The King James version of the Bible was brought into use at a time of upheaval in both Church and State, and was no doubt seen as a unifying emblem in an era of change. I was brought up on the King James Bible, from my beginnings in a Church of England primary school, through the preparations for the rite of Confirmation, and subsequent membership of mu local parish church, as choirboy, server and on the local parish Church Council. The language of the KJV, in my experience, was similar to the language of that redoubtable Englishman, William Shakespeare, whose works were part of my later formation in the theatre.
However, in latter days – beginning with a period living in the Fiji Islands, where the appearance of the ‘Good News for Modern Man‘ caused quite a stir among the indigenous people – one grew used to the publication of a succession of interpretive versions of the scriptures, each of them claiming some superiority over its predecessors – whether by language or theological perspective. My own favourite, so far, is the New Jerusalem Bible, authored by scholarly theologians from different denominational backgrounds. The language, though accessible to most in today’s world, admittedly does not retain the stark beauty of the KJV, but the interpretation of the intention of the writers has, to my mind, made the scriptures much more amenable to the ethos of today’s world.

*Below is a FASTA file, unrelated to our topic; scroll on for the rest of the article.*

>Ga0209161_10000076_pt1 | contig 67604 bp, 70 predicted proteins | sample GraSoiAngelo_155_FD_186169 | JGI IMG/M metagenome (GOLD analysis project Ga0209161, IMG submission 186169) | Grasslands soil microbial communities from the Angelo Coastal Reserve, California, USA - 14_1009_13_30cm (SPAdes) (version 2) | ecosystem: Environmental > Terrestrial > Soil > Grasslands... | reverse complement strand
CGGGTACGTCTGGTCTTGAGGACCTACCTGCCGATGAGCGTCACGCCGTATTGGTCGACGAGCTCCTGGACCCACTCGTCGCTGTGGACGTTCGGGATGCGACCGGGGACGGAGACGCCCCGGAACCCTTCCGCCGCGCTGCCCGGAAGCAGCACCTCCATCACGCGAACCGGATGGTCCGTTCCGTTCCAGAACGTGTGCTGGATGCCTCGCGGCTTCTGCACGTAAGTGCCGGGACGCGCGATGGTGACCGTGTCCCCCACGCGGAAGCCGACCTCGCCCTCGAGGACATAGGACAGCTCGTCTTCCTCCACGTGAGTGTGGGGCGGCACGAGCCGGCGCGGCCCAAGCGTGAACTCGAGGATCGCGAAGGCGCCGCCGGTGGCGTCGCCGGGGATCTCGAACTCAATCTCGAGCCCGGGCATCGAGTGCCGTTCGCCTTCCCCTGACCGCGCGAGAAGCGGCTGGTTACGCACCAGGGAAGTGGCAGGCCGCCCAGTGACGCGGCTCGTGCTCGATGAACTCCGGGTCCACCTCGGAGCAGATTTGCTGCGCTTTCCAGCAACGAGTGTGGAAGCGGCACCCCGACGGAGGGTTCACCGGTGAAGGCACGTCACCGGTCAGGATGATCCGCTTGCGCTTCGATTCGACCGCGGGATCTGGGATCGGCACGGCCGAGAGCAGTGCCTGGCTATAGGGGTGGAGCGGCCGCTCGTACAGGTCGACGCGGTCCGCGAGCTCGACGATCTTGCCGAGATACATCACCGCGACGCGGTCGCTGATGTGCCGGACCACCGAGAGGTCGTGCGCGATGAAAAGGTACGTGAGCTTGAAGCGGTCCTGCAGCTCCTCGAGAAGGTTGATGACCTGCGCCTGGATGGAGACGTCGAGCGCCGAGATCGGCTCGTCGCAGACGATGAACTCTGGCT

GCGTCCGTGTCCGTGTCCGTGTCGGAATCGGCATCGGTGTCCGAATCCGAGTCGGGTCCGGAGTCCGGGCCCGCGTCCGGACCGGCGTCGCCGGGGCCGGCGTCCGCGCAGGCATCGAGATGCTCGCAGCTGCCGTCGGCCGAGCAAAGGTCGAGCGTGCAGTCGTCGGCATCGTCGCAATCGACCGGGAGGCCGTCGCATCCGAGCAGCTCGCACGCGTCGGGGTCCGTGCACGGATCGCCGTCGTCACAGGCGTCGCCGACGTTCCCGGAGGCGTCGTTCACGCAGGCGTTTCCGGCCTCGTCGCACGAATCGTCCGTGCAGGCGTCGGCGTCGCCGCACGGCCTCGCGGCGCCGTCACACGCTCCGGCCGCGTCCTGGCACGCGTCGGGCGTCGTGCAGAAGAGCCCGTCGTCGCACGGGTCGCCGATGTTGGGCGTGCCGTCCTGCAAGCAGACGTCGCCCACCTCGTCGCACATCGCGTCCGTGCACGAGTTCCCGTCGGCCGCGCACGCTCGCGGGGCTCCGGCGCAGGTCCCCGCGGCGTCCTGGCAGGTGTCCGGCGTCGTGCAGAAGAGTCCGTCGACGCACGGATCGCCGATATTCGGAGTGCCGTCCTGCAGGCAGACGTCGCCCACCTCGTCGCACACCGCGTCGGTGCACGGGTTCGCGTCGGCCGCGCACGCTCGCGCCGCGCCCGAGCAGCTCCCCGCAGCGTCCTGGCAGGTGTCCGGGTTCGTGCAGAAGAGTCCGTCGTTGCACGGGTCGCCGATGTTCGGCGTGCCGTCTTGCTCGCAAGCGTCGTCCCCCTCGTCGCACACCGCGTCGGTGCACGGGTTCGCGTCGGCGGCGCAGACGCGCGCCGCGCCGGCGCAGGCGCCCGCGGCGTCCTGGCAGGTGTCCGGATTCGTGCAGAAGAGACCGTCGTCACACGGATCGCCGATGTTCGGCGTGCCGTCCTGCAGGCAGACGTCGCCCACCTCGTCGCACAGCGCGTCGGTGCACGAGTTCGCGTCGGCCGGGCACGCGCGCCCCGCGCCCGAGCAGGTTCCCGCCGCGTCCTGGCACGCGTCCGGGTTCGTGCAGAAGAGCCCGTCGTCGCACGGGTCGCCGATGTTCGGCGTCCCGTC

I have sometimes been accused by my more conservative confreres of being dismissive of the scriptures. However, this is manifestly untrue – careful as I am to follow the lectionary readings set forth for the Seasons of the Church’s Year, quite apart from personal reflection on passages suggested to me for the preaching of homilies or sermons. The Eucharistic Liturgy of our tradition includes three distinctive readings for Sundays, usually one from the O.T., an Epistle and a Gospel Reading of the Day. On ferial weekdays, there are always two Readings at the Eucharist – one from the Old and one from the New Testament. The Sunday Sermon, and the weekday homilies, usually are concerned with reflection on the scriptures of the day. So anyone who accuses Anglo-Catholics of neglecting the scriptures cannot be familiar with the tradition of Daily Mass in Anglican catholic parishes.
Bishops Chartres was right to point out the importance of the Bible as a ‘guide-book’ in how to live one’s life in today’s world. But one must read it with intelligence and the real desire to come to grips with what, through the Bible, the Holy Spirit might be saying to the Church today – in today’s world, not only to the world of bygone days. It may well be found – by the attentive reader – that the scriptures might be revealing something new about the love and mercy of God that has been neglected in past generations.
Father Ron Smith, Christchurch